It’s so important to see not only the negatives in my husband, but also to seek out the positives. Yes, he may frequently be late getting home from his Bible Study, but that’s because he really cares about the guys in his group- even to the extent of fixing a group member’s snow blower after their study is over.
There are things about my spouse that bug me, but they really aren’t worth bringing up. Sure, the used tissue he left on the bedroom floor is gross, but is that really something to nag him about? Is it something that I would like to have pointed out if it was my mistake?
Of course, there will be times in a marriage when it’s more than just a tissue on the floor or being late coming home from Bible Study. Marriages are relationships that are affected by Real Life, and Real Life has some big issues. When you’re confronting your spouse about a big issue, speak the truth in love. The truth may very well be, “This is not okay,” but address it from a place of love, not of anger. That may mean that you wait to bring up a problem (even when you want to talk about it RIGHT NOW), and it may also mean that you pray about it first.
But remember, not everything is big stuff. If it’s small stuff, it’s often better just to let it go and find the good.
How often do we get the chance to sit down, as a couple, and put some work into our marriages? Marriage is one of the most important relationships of our lives, and it’s one relationship that, God willing, we’ll be a part of for the next sixty years or so!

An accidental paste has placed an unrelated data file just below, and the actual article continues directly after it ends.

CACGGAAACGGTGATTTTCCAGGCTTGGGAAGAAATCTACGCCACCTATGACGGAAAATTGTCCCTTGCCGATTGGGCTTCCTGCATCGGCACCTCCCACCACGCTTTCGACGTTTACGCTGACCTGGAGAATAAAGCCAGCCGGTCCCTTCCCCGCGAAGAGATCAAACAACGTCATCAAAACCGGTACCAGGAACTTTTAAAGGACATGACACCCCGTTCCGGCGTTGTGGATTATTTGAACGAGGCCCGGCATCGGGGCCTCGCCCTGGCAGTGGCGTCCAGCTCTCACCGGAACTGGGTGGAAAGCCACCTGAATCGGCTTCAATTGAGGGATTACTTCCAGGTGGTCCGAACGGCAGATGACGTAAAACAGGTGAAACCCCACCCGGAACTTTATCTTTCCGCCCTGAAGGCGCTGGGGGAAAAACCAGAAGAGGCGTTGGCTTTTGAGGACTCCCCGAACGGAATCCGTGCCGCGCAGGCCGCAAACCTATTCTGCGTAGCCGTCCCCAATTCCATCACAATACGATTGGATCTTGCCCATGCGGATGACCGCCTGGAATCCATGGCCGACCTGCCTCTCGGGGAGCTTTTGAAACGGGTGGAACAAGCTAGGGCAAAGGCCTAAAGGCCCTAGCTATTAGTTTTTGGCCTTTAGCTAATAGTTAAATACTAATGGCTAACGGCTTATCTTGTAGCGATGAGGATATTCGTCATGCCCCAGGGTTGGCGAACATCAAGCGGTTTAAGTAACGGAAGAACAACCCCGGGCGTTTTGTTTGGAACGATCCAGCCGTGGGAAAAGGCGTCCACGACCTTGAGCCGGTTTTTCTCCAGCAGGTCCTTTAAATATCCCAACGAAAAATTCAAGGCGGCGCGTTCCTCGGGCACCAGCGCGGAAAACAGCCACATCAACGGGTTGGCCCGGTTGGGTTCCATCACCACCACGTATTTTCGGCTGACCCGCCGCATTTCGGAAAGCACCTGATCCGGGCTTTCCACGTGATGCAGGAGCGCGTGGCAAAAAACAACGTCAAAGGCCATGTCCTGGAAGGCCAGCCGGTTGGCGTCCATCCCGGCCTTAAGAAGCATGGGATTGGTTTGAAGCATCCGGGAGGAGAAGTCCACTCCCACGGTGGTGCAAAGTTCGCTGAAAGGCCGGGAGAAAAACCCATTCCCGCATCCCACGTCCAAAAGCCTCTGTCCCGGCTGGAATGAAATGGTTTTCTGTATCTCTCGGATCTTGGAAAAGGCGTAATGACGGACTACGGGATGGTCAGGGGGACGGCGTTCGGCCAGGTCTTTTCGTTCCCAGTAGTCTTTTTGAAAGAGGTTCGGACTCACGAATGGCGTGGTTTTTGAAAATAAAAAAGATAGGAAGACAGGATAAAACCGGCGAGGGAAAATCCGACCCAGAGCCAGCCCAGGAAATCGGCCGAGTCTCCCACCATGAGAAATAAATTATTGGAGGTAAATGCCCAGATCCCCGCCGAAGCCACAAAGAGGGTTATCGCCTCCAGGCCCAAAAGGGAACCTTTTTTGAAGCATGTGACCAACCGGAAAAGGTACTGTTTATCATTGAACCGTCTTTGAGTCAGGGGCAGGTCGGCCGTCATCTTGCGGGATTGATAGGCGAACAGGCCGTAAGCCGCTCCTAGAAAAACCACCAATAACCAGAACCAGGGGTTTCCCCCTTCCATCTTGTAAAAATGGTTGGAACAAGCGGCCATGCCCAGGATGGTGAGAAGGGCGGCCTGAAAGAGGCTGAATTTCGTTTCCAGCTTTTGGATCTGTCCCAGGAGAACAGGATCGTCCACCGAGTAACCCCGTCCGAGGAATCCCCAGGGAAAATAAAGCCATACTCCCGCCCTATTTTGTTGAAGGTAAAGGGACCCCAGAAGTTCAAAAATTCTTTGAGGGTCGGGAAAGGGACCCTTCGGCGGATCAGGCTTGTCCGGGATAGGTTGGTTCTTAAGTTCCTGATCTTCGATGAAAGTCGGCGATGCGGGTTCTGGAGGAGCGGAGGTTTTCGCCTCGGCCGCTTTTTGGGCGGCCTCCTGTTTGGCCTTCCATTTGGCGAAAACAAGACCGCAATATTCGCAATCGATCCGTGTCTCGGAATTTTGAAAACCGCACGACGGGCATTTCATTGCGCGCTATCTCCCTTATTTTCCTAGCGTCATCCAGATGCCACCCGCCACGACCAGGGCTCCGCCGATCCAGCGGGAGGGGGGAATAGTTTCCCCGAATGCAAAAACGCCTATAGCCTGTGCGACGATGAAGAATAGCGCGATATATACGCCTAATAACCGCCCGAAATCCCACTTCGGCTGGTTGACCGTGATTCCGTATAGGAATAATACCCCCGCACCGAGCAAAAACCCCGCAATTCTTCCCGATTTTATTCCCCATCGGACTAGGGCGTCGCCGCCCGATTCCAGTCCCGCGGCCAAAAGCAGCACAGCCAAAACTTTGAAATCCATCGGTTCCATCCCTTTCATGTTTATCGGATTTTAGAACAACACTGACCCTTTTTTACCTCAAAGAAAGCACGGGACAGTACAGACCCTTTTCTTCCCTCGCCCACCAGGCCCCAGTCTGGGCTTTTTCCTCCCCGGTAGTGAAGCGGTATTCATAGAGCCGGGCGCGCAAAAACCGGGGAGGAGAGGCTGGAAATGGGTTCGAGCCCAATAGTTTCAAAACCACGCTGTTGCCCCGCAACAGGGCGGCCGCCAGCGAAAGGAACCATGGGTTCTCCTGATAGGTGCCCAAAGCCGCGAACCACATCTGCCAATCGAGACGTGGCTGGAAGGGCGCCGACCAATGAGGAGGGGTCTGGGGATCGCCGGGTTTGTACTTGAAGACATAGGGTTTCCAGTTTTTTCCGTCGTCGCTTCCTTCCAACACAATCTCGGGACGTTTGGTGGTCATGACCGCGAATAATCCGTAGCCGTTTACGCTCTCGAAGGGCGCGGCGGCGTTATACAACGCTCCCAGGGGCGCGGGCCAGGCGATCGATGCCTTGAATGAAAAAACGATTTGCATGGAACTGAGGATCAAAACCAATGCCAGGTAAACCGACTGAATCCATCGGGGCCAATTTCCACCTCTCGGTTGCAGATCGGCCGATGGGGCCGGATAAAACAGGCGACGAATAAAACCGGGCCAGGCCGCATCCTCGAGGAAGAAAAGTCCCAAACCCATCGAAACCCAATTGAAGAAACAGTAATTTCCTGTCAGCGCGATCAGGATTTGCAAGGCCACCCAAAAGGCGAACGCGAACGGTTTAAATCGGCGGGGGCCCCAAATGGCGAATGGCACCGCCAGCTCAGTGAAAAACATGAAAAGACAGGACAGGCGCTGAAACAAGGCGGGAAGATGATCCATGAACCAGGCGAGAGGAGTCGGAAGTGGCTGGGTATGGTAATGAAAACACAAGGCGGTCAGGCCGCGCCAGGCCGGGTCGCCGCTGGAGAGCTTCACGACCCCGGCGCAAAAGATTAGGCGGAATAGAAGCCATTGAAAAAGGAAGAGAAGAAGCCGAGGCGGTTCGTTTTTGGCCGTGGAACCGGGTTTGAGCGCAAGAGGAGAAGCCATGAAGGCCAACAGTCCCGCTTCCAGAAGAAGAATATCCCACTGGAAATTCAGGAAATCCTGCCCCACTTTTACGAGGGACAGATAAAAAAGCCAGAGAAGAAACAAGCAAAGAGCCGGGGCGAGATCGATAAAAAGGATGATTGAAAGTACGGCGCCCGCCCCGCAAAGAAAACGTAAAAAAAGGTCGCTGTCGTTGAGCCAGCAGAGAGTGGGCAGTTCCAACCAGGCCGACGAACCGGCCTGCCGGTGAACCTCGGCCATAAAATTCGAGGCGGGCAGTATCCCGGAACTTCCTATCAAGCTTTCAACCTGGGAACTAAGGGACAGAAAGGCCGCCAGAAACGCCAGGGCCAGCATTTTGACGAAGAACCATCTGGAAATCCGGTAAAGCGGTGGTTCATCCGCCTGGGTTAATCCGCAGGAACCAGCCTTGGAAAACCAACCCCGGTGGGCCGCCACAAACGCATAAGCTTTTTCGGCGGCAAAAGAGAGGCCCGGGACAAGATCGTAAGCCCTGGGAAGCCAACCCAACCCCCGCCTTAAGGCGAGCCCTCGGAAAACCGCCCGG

Even if you’re awesome with #1, have a great #2, and are doing well with #3, it’s still hard to put focused, directed time into a marriage relationship. For one thing, where do we start? That’s where marriage retreats come in. A marriage retreat can give you the tools to talk about and start working on your marriage relationship.
There seems to be this stereotype that marriage retreats are only for people whose marriages are struggling. While some retreats are for that, there are tons of retreats out there, and every marriage needs some retreat time!
First- they’re fun! A retreat is just that- removing yourselves from daily live and all the demands on your time, and simply focusing on each other. My husband is hilarious and super fun, and I need time (away from all the laundry, and work, and my family) to really enjoy being with him!